Right from the opening line of the novel class is an important theme.

It is clear that Alec is rich and privileged.

He immediately refers to himself as “an officer and a gentleman”, and the rest of his narration shows that he is the son of an Anglo-Irish landlord, who grew up on an estate in Ireland.

This is contrasted with Jerry, who is the child of a poor family and later a labourer for a tenant farmer.

Social status

Johnston uses their close relationship to show however, that class does not matter to true friends.

Johnston employs imagery to symbolise the differing status of the boys.

The first thing Alec notices about Jerry is that his feet are “bare, dust-grey, and with soles obviously as hard and impervious to stones, thorns, damp, as were the soles of my expensive black leather shoes”.

This juxtaposition of Jerry’s bare feet with the expensive shoes Alec wears shows the difference in class between the two characters immediately.

Johnston also shows class related cultural differences through their dialogue and the colloquialisms used by Jerry.

Different rank

While Jerry becomes a labourer Alec travels to Europe, supposedly to further his education. And while Jerry has to make do with a “tinker pony”, Alec receives a “chestnut mare” that the groom comments cost a “queer price”.

Their experiences of life due to their differing classes is shown throughout.

This class distinction continues even when the men join the army. Here Jerry is separated from his friend by rank as well as the class barrier of their childhood.

Johnston uses the characters of Alicia and Major Glendinning to show class distinctions and the attitudes surrounding them which were common in the early 20th century, especially before World War One.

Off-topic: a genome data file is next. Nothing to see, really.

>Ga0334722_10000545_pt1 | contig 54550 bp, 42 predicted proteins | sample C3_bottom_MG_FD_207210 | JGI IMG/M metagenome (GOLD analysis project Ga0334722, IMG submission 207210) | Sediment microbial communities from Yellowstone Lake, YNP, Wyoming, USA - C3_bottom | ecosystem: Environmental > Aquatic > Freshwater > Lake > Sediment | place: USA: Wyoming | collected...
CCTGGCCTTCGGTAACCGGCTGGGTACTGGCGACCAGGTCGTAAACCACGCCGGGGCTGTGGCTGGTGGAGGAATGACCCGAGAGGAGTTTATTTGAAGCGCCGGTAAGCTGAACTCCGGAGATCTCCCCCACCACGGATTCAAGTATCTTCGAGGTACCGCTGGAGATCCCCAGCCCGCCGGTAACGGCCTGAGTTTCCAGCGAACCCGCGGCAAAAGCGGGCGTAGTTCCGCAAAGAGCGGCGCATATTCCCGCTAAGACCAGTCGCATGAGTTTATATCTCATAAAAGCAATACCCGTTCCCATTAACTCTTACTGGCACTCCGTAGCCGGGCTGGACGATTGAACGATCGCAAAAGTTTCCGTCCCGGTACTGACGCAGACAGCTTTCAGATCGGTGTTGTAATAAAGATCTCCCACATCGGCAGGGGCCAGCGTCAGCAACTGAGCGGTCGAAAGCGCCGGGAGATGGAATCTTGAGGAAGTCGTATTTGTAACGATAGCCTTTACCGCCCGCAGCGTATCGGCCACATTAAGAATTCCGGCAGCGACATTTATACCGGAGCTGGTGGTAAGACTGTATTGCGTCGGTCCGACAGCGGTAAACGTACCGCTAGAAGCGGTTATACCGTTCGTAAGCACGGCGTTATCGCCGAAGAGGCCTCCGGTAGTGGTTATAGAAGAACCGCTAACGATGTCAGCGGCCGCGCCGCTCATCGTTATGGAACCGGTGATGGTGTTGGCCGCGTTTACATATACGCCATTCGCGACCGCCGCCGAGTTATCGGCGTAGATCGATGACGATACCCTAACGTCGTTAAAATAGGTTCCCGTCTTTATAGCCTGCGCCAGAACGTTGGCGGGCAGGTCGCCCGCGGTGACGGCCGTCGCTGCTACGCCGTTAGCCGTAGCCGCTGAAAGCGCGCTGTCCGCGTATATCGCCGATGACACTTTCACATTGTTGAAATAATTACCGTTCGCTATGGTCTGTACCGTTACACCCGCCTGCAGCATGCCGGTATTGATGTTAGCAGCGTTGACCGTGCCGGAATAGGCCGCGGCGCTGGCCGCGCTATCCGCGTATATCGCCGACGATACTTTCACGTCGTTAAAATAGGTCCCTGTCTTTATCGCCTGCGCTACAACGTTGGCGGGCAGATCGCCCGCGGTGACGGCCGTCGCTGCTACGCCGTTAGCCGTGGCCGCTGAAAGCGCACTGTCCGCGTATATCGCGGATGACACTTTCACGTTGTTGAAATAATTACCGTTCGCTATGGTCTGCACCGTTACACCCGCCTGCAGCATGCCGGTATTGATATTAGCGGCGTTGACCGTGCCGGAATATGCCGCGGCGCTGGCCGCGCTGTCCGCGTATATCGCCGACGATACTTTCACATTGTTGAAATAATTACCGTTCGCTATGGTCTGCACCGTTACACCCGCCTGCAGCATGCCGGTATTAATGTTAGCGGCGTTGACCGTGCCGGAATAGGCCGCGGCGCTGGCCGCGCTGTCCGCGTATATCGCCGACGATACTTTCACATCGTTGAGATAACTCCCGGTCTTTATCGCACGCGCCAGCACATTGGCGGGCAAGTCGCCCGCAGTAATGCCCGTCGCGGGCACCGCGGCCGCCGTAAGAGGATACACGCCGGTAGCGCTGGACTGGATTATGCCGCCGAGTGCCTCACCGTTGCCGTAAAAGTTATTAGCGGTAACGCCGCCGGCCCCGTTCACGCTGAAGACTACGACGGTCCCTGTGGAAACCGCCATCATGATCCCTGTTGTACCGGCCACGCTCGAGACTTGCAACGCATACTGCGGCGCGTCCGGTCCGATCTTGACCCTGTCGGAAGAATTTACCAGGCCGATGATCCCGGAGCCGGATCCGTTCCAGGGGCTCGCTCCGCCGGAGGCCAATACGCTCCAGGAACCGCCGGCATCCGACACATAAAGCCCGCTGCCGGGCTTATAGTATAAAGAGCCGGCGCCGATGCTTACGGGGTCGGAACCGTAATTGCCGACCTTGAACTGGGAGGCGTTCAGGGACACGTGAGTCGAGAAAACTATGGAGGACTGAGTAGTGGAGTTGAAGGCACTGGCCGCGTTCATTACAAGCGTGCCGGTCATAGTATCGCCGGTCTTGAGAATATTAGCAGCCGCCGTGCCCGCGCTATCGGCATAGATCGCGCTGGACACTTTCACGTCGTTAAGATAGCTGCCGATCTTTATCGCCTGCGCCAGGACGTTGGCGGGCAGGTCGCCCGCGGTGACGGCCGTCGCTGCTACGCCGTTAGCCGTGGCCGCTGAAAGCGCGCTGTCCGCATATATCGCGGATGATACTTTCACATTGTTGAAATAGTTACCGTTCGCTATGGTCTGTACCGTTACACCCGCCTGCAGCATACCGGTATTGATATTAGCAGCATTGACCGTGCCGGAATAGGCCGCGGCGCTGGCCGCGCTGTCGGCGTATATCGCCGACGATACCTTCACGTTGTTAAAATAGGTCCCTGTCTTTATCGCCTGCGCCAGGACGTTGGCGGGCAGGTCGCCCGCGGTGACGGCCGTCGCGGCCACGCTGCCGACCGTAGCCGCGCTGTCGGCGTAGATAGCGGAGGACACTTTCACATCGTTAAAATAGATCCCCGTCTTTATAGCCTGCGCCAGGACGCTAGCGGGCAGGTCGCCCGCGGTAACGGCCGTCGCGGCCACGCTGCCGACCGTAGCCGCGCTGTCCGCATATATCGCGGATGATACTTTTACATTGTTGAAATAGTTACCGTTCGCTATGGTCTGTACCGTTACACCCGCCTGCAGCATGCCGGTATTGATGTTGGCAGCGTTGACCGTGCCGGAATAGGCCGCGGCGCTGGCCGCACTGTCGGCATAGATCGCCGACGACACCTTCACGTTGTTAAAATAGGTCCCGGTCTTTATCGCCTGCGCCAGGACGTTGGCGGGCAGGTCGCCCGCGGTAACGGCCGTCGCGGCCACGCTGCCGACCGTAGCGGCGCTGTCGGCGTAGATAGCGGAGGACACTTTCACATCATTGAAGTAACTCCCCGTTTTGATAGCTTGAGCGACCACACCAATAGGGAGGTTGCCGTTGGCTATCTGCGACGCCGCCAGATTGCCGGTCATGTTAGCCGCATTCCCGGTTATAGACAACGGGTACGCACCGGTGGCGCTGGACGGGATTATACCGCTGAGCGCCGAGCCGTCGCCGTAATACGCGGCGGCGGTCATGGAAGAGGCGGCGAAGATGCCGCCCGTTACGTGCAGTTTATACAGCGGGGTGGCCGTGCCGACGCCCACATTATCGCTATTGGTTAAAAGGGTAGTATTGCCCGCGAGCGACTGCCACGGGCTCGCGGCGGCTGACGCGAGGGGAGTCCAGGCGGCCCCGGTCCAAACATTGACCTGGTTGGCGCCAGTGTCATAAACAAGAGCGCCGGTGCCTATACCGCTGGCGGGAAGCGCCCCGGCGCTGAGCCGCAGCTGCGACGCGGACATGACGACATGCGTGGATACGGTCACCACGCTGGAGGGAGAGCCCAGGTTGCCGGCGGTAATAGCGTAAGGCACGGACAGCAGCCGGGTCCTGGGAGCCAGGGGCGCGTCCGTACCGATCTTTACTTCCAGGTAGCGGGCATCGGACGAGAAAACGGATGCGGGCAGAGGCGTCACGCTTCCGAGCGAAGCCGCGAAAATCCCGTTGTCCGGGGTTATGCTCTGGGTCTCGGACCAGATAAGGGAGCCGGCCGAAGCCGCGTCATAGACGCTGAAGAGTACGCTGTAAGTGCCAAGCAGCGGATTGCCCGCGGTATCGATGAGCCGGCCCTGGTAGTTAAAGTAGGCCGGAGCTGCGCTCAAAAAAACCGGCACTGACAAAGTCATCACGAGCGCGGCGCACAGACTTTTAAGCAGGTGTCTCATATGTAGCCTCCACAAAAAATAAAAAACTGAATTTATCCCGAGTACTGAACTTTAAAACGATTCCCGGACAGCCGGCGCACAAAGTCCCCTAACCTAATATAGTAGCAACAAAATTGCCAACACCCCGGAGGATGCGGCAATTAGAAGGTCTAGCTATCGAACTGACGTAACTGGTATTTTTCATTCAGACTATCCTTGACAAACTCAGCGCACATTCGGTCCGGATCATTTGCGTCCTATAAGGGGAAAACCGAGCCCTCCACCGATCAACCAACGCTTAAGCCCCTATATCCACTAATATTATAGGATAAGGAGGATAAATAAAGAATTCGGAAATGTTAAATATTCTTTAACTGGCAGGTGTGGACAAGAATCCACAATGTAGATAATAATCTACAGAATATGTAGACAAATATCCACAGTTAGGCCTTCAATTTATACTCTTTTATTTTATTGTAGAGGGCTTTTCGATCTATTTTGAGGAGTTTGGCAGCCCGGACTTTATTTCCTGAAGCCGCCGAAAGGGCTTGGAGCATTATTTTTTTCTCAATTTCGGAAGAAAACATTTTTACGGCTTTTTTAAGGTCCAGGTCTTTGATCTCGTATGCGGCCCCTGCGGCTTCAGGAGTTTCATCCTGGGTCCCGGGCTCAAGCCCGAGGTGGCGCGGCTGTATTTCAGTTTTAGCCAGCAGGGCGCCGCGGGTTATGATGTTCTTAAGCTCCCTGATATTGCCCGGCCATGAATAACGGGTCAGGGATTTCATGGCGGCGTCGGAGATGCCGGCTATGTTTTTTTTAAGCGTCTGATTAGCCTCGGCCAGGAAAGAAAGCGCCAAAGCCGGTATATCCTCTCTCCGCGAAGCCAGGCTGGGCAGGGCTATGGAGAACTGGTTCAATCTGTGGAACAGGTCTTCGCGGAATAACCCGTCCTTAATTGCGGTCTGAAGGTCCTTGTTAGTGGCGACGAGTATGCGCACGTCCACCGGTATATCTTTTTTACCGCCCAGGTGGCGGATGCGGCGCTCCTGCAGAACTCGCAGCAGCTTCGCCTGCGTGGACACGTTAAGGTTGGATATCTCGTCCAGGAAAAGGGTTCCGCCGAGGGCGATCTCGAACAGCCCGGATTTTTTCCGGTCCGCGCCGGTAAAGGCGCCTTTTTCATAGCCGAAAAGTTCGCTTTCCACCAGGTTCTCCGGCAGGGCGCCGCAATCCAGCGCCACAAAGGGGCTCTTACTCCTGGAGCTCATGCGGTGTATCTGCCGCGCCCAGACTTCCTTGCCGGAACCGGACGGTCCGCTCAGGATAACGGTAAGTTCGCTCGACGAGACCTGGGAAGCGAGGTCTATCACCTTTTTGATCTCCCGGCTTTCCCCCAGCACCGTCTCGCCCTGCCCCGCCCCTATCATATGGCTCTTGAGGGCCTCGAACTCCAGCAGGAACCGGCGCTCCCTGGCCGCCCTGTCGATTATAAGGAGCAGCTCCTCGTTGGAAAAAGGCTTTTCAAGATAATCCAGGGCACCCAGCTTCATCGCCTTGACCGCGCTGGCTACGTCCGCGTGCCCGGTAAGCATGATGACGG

Alec’s mother is furious about his friendship with “that boy” from a lower class and Major Glendinning refers to their relationship as an “unsuitable friendship”.

Alec’s unfortunate piano teacher is discarded by Alicia because she cannot bear him “Dragging his disease and poverty into my drawing room.”

Johnston shows Major Glendinning’s harsh language as he describes his men as “Illiterate peasants, rascals and schoolboys”. Both characters believe themselves to be superior to others.

Unfair treatment

It is this strong belief in the inherent inferiority of people like Jerry that fuels their snobbery and unfair treatment of people who are less affluent.

Even Frederick - who does not seem as unpleasantly snobbish as his wife - agrees that class distinctions are “a sad fact, that one has to accept young” and advises Alec to “look at the advantages … Once you accept the advantages then the rest follows.”

It is very apparent that these advantages were only available to the upper classes.

This can be seen when Alec goes to ask Major Glendinning for Jerry’s compassionate leave.

Glendinning is playing bridge and drinking whiskey and soda from a “well-polished glass” in front of “a coal fire in the grate”.

This contrasts with the cold, damp, uncomfortable living conditions of the poor men who were actually fighting on the front line.

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